Hypatia also taught philosophy and became the leader of the Neoplatonist movement in Alexandria.
Neoplatonism was based on the teachings of the fifth century B.C. Greek philosopher Plato.
Followers of Neoplatonism believed in the perfection of the human soul through virtue, love of beauty, and intellectual pursuits.
They also believed in the existence of a reality beyond man’s comprehension. Many scientists and other scholars believed in Neoplatonism because of its emphasis on the intellect, but it was looked upon as a terrible threat by others.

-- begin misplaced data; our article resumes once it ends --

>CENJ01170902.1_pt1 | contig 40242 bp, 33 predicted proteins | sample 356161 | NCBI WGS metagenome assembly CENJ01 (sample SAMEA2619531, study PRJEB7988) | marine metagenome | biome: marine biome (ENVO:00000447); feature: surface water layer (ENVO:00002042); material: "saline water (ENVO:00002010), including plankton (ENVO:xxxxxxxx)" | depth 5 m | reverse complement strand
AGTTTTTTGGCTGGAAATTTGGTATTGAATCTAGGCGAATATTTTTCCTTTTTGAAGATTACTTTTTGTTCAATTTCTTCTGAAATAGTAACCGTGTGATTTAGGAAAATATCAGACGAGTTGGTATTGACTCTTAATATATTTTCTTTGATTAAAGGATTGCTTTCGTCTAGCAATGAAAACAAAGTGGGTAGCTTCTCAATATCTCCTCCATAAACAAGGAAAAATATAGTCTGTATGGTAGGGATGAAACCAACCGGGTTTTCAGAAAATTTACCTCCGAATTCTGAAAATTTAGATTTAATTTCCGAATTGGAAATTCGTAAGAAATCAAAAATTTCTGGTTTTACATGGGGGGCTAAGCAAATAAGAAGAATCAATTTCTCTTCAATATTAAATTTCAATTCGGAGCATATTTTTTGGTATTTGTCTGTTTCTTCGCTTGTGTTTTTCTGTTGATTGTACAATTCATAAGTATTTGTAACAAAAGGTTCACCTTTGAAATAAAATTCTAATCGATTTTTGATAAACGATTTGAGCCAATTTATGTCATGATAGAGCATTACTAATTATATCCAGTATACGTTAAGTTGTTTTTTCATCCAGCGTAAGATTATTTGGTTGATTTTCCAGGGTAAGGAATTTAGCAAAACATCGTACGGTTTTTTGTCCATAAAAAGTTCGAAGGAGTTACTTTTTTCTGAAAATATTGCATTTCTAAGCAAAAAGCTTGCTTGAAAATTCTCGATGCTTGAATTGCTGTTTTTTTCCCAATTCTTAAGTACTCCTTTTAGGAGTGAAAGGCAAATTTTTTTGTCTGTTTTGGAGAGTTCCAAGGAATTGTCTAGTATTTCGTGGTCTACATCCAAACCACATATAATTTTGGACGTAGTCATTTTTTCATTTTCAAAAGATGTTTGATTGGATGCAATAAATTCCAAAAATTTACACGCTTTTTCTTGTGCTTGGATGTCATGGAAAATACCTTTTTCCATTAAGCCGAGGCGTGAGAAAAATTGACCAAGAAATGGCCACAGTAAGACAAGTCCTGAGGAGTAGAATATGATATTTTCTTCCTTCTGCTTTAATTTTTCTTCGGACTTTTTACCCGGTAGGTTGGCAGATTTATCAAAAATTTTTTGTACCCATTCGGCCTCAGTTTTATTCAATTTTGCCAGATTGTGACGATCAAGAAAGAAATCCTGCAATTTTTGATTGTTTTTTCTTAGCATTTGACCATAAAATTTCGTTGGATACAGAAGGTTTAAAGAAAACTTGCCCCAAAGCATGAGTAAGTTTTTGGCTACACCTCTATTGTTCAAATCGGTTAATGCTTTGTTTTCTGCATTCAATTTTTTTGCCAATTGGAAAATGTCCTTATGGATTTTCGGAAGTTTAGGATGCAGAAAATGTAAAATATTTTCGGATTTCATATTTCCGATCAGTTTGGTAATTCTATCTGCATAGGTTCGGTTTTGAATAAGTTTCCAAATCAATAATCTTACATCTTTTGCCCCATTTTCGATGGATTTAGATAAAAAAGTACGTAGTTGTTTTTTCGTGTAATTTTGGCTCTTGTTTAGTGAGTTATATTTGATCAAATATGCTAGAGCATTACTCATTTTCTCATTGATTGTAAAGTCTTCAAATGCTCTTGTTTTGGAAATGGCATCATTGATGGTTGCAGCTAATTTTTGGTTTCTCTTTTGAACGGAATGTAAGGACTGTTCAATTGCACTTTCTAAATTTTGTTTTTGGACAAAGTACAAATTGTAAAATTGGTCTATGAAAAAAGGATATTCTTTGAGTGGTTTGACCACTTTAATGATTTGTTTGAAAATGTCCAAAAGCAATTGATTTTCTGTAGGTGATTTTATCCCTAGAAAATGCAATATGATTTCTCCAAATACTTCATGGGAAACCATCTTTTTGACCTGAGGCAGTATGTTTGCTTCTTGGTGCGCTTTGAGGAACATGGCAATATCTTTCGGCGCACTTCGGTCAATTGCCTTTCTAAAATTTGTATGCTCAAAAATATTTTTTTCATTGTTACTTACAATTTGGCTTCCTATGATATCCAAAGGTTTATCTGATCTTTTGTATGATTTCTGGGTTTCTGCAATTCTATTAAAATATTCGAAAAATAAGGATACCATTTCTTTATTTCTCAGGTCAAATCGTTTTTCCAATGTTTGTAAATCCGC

Alexandria was a place of tremendous political and religious turmoil in Hypatia’s time as different religious groups fought for power.
A Christian bishop came to power in A.D. 385 and took over pagan, or non-Christian, temples for the church. Statues of pagan gods were destroyed, and religious scrolls from the Alexandria library were burned.
In A.D. 412, Cyril became the new Christian bishop and he wanted even more power for the church.
The local Roman governor, Orestes, tried to oppose Cyril and had the support of Hypatia, a very influential figure in the city.
Cyril accused Hypatia of witchcraft and black magic. He said she even had satanic powers.
One night in A.D. 415, a Christian mob attacked Hypatia and murdered her.